Management of malignant pleural effusions in patients with trapped lung with indwelling pleural catheter: how to do it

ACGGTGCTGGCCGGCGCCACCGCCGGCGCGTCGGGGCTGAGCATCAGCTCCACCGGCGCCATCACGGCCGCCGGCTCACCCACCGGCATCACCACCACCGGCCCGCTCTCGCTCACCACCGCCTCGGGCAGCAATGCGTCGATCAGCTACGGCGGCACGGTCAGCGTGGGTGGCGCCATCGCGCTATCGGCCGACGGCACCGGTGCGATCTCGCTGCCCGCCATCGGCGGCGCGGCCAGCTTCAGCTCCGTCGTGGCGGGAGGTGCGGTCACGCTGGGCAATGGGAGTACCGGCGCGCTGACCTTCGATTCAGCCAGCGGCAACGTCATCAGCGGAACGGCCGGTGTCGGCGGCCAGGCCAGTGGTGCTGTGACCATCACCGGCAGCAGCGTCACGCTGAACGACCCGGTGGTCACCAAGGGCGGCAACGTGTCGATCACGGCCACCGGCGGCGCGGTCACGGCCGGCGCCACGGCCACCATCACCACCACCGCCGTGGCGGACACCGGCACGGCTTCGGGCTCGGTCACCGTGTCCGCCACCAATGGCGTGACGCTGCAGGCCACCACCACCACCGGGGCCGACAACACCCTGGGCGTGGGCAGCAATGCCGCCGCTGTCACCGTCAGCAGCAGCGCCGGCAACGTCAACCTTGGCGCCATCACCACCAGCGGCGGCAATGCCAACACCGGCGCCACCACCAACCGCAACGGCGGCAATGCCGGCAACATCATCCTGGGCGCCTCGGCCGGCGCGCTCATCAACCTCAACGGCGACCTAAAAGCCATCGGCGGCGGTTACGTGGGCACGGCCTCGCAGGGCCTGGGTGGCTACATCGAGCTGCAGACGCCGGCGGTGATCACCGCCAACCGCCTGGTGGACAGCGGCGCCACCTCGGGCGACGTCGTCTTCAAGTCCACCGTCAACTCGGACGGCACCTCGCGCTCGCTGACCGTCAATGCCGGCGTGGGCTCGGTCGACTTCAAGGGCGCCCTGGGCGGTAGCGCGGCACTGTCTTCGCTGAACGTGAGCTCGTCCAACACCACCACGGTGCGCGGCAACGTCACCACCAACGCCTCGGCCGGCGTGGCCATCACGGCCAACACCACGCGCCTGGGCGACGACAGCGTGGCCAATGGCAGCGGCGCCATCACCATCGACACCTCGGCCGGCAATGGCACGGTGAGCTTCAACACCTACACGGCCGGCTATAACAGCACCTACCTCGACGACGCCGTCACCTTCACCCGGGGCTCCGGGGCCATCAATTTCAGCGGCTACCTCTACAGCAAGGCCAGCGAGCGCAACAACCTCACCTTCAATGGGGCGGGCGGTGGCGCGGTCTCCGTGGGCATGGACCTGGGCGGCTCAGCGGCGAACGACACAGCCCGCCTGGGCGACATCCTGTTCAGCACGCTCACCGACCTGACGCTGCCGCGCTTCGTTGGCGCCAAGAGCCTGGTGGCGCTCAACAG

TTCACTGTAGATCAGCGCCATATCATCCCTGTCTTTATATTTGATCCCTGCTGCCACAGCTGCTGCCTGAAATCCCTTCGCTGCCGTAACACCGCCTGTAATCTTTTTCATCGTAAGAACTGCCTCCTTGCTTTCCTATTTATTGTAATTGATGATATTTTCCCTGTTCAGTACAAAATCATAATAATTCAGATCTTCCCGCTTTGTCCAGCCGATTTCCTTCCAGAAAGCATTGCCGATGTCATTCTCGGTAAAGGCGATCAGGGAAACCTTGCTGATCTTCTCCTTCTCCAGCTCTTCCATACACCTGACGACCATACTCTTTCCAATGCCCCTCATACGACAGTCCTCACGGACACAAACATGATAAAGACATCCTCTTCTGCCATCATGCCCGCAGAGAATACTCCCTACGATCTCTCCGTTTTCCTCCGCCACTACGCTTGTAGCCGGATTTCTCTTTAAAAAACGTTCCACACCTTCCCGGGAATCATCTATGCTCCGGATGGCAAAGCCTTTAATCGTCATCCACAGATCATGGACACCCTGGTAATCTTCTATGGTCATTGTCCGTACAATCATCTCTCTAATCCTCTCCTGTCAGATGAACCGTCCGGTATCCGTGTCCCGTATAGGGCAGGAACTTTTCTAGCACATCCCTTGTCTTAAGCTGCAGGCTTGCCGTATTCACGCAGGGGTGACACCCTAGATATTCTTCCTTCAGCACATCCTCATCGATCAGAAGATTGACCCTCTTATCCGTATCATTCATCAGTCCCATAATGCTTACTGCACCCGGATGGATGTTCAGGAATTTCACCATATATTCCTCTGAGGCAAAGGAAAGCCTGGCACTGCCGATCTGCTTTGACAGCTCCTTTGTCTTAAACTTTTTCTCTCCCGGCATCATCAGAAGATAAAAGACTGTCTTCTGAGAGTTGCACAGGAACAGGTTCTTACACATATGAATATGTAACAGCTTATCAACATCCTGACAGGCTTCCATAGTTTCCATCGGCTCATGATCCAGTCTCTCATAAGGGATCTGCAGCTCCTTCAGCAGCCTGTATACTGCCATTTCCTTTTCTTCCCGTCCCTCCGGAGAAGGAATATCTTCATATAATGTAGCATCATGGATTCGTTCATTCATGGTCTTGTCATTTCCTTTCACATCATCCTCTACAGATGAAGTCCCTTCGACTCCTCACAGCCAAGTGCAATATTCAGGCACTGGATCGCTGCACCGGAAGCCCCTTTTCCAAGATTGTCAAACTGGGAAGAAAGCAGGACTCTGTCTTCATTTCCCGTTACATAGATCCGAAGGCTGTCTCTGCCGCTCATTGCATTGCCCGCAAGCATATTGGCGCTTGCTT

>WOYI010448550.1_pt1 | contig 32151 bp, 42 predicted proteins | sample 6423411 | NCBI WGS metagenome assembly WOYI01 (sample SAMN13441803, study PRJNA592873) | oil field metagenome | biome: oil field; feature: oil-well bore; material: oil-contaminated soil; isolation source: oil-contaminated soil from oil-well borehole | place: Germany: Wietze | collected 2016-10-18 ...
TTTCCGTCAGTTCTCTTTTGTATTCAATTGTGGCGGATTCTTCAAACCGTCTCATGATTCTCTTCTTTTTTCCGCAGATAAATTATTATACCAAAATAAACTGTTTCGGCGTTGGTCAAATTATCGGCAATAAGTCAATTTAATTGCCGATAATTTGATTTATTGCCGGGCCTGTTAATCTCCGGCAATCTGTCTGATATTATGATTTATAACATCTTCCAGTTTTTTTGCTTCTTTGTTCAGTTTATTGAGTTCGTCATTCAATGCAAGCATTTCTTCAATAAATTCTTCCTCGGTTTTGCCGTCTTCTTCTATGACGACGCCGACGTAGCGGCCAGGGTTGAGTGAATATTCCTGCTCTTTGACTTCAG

Malignant pleural effusion (MPE) is a well-known sign of an end-stage cancer and affects the quality of life of these patients. The primary goal in the management of MPE should be a soothing treatment with the palliation of symptoms. Pleurodesis may be accomplished with chemical irritation of the pleura and represents the commonest treatment of MPE with palliative intent. Pleurodesis may be achieved through a chest drainage placement or a video-assisted thoracic surgery (VATS) procedure. The uniportal VATS talc poudrage is considered the gold standard of care for fit patients, while talc slurry (through the chest drainage) is reserved to those patients with important comorbidities not tolerating a surgical procedure. However, if the lung remains trapped after fluid evacuation or if the daily fluid output after chest tube insertion is major than 300 mL/day, the talc pleurodesis is likely to fail. Therefore, in those patients who are unfit for pleurodesis (low performance status or comorbidity), or with a recurrent MPE after chemical pleurodesis, or with trapped lung, the outpatient intermittent drainage through a subcutaneous tunnelled indwelling pleural catheter (IPC) effectively relieved dyspnoea without complications. The treatment of recurrent MPE with an IPC reduces symptoms and improves quality of life in patients with end-stage cancers. The complication rate is low; therefore, the IPC can be easily managed at home. The IPC is safe, easy to place and effective for the palliation of MPE. It could help the clinical need of the thoracic surgeons and the other members of a multidisciplinary cancer team.